Adam Grant, in his book “Give and Take” identifies people in three classifications: Givers, Takers and Matchers (or people who carefully balance their Givings with Takings so that everything comes out fair.)
In his studies of Medical Students, Salespeople and Engineers, he found that in all three careers that the category of people who consistently led the bottom of the pack in grades or productivity were the people who would self identify as consistently giving their time to help others succeed.
Funny enough, he also found that in all three careers that the category of people who consistently led the top of the pack in grades or productivity were once again the people who would self identify as consistent givers. The middle was made up of people identified as takers as well as the more common variety of people, matchers.
The obvious question is “What differentiates the givers at the top and the givers at the bottom?” I don’t want to short change the book by offering a simple answer, or to try to summarize it, because Grant’s conclusions are insightful and helpful in that they offer strategies and examples across a number of different experiences. But if I were to try to summarize, I’d use Grant’s own words and offer two strategies for success:
“People who maintain equilibrium between benefiting themselves and others can achieve significant increases in their happiness and life satisfaction.”
Practically, what does this mean for the Scouting community? Help other people at all times, but strive to do so in ways that are meaningful to us. I came across this personally once when I was volunteering for an organization in Orlando. I showed up dressed to pick up trash, cut the grass around the facility, where ever they needed. Halfway through the day I was talking to the Director about what I did for a living (Information Technology), he chastised me in a kind way. He said he can get almost any volunteer to perform unskilled labor, but they had a bunch of computers that had been broken for a long time, why wouldn’t I volunteer with an eye towards my skill set?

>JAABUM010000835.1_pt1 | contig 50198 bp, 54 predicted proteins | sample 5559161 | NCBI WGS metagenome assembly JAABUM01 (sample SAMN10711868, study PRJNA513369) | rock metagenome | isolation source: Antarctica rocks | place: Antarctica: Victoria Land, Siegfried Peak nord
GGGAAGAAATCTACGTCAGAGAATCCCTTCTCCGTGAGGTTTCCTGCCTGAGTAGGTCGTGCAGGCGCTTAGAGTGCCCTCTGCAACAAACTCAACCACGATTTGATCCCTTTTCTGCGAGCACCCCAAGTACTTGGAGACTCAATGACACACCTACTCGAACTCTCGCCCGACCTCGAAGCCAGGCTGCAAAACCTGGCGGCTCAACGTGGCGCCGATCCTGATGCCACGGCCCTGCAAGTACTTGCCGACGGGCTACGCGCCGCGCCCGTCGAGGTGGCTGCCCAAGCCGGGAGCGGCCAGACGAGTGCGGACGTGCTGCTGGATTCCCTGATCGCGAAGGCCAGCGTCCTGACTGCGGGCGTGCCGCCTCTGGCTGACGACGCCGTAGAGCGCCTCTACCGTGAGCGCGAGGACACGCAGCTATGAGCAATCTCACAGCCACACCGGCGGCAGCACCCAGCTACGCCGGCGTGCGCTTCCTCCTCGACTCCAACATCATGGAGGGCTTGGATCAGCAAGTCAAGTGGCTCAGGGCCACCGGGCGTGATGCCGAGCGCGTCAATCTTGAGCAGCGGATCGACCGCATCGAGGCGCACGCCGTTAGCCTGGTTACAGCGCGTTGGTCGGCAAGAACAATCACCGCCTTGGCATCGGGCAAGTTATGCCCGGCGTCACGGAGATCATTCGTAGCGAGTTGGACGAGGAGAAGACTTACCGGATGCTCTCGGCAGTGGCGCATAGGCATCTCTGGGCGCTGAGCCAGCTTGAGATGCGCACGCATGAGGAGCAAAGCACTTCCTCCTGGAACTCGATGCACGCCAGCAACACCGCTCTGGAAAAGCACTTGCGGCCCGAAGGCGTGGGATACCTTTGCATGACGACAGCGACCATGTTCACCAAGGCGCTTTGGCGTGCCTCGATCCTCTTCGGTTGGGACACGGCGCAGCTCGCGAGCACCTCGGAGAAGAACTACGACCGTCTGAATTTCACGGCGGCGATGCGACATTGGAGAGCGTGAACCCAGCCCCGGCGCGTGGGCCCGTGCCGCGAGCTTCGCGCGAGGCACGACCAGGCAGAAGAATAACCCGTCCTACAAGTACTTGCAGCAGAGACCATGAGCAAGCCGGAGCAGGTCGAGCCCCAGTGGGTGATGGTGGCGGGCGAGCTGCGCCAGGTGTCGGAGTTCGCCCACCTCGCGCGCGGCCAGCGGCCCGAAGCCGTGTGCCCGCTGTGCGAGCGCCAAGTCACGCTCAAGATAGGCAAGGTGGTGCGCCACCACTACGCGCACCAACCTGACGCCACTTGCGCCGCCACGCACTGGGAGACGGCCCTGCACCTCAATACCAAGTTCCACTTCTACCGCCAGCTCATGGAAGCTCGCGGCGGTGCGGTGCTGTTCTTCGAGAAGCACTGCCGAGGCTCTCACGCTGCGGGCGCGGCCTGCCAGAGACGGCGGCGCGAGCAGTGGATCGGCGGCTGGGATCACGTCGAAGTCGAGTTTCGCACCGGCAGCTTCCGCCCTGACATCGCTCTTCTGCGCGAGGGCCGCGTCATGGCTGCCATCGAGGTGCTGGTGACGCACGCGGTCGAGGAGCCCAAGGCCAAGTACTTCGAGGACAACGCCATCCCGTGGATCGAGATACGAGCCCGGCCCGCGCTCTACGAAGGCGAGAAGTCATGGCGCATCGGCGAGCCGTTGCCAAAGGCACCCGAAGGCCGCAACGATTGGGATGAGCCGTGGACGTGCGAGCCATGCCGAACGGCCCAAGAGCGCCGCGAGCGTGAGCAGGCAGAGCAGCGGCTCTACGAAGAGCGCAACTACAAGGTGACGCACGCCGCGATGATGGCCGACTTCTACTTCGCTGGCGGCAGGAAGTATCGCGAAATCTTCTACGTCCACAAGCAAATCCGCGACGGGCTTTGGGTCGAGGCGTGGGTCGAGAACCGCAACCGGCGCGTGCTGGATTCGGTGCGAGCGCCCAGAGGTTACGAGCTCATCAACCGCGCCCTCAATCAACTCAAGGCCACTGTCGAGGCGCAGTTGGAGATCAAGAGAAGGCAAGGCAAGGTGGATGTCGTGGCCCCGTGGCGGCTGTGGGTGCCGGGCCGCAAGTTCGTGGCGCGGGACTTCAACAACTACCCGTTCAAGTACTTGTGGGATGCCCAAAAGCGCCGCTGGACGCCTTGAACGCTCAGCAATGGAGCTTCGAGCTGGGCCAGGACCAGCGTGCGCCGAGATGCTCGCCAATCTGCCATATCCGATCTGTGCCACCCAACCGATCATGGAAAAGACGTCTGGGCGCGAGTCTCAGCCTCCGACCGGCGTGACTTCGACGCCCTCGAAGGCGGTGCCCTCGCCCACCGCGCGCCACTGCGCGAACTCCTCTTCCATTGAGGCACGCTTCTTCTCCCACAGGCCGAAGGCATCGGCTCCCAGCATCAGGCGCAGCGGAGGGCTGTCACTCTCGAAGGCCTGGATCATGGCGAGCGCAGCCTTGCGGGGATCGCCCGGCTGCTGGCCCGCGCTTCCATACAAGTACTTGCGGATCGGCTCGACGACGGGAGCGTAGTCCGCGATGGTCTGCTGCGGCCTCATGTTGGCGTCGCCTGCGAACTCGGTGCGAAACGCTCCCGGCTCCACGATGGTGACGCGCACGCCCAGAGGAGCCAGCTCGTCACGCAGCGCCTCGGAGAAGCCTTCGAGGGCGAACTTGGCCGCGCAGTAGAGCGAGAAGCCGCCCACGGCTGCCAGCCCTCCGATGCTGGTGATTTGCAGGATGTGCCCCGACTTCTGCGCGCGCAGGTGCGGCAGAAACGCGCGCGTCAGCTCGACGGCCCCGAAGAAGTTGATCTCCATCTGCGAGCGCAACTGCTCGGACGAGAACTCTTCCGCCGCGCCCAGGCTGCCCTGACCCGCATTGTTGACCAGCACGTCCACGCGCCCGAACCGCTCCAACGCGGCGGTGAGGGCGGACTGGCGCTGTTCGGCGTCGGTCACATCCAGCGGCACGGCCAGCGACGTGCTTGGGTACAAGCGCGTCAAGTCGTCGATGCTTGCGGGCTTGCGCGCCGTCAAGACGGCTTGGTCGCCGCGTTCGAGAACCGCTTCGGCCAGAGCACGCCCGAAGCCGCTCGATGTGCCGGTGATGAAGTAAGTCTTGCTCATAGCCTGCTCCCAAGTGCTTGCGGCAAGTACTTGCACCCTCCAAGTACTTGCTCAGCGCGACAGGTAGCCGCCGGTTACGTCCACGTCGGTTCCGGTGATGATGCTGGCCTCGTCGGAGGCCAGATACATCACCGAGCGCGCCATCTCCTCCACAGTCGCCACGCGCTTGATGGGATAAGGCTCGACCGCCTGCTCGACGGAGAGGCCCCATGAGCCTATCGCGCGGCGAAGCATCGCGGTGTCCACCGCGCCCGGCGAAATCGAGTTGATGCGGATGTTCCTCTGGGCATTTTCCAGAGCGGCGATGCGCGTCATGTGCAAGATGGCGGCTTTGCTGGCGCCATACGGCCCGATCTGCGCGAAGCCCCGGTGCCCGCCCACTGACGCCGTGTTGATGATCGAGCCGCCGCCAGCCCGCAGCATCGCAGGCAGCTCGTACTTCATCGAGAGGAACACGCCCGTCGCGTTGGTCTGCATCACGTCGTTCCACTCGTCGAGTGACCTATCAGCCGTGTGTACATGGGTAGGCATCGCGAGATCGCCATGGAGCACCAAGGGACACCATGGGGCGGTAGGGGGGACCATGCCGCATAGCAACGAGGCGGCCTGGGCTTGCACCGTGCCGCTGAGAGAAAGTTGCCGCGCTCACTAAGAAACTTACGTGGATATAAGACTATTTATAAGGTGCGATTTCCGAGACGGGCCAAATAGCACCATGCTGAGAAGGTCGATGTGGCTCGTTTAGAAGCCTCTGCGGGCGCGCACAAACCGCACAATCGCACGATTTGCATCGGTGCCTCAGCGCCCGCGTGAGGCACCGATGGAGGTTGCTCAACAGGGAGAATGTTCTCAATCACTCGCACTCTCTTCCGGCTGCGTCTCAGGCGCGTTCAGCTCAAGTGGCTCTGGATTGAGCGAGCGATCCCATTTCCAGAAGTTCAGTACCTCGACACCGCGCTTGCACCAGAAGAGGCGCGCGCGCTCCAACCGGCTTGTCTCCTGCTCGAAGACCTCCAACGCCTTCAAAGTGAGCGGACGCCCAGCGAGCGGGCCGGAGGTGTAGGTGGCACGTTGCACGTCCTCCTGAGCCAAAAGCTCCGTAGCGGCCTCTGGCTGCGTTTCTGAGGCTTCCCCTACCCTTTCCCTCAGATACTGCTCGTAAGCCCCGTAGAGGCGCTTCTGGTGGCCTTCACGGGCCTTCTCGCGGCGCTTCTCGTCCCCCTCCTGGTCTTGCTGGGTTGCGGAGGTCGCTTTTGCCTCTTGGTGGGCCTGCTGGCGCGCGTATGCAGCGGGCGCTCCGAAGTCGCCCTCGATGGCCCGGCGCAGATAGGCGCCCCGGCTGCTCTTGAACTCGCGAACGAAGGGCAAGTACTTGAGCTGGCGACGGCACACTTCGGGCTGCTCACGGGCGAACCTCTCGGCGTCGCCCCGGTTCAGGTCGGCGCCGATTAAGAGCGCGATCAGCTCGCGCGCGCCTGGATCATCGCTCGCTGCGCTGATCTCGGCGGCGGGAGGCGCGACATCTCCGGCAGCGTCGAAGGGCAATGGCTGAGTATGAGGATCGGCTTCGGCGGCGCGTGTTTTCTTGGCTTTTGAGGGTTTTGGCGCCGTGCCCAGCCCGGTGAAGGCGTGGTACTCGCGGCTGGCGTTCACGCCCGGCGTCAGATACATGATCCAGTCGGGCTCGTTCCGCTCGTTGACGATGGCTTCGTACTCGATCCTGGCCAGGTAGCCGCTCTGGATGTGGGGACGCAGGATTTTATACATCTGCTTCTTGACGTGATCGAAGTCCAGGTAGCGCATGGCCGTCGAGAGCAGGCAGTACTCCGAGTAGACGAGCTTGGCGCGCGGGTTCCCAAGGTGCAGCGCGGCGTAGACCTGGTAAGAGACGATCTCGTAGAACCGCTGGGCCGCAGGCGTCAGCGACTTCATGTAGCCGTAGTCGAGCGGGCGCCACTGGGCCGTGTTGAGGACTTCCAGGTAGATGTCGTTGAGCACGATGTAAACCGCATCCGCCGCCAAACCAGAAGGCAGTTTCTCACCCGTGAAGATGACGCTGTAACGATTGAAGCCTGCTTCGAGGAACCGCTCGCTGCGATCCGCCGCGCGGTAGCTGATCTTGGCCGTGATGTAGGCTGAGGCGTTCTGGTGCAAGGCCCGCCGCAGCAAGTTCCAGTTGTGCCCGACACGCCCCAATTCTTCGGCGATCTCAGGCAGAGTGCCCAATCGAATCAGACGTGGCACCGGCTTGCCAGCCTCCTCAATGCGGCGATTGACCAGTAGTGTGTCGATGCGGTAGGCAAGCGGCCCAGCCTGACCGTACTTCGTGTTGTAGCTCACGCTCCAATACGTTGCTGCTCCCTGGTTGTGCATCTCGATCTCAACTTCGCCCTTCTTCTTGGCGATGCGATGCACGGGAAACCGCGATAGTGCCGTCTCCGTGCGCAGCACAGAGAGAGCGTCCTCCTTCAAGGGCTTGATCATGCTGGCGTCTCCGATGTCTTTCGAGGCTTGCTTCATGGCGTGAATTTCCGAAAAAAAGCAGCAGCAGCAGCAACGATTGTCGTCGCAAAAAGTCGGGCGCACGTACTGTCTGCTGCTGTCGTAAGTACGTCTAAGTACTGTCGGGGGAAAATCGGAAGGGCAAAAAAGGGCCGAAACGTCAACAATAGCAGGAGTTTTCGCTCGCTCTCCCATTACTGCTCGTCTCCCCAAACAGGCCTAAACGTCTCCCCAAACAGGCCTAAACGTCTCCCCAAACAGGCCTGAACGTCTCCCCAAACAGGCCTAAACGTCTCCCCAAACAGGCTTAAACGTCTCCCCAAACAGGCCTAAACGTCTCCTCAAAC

I watch our Scouts do the same thing. How many benches or trails do our Eagle Candidates create when they have no passion for construction? What better avenue for a technical minded scout than to design a website for a non-profit or a musically gifted scout to organize a benefit concert?
“Avoid the Doormat Effect”
As a volunteer, you’ve heard the joke “Never look someone from District in the eyes” with the assumption that this means you will be volunteered for a position. Grant tells us that as givers, we have to guard against that and focus on placing boundaries and qualifications on when, where and who we’ll help. Yes, we’ll help other people at all times, but if Grant would advise us, he’d say that by placing boundaries and qualifications on the help we give or letting other people help, we in turn become able to help more people, more often to a greater degree than ever before.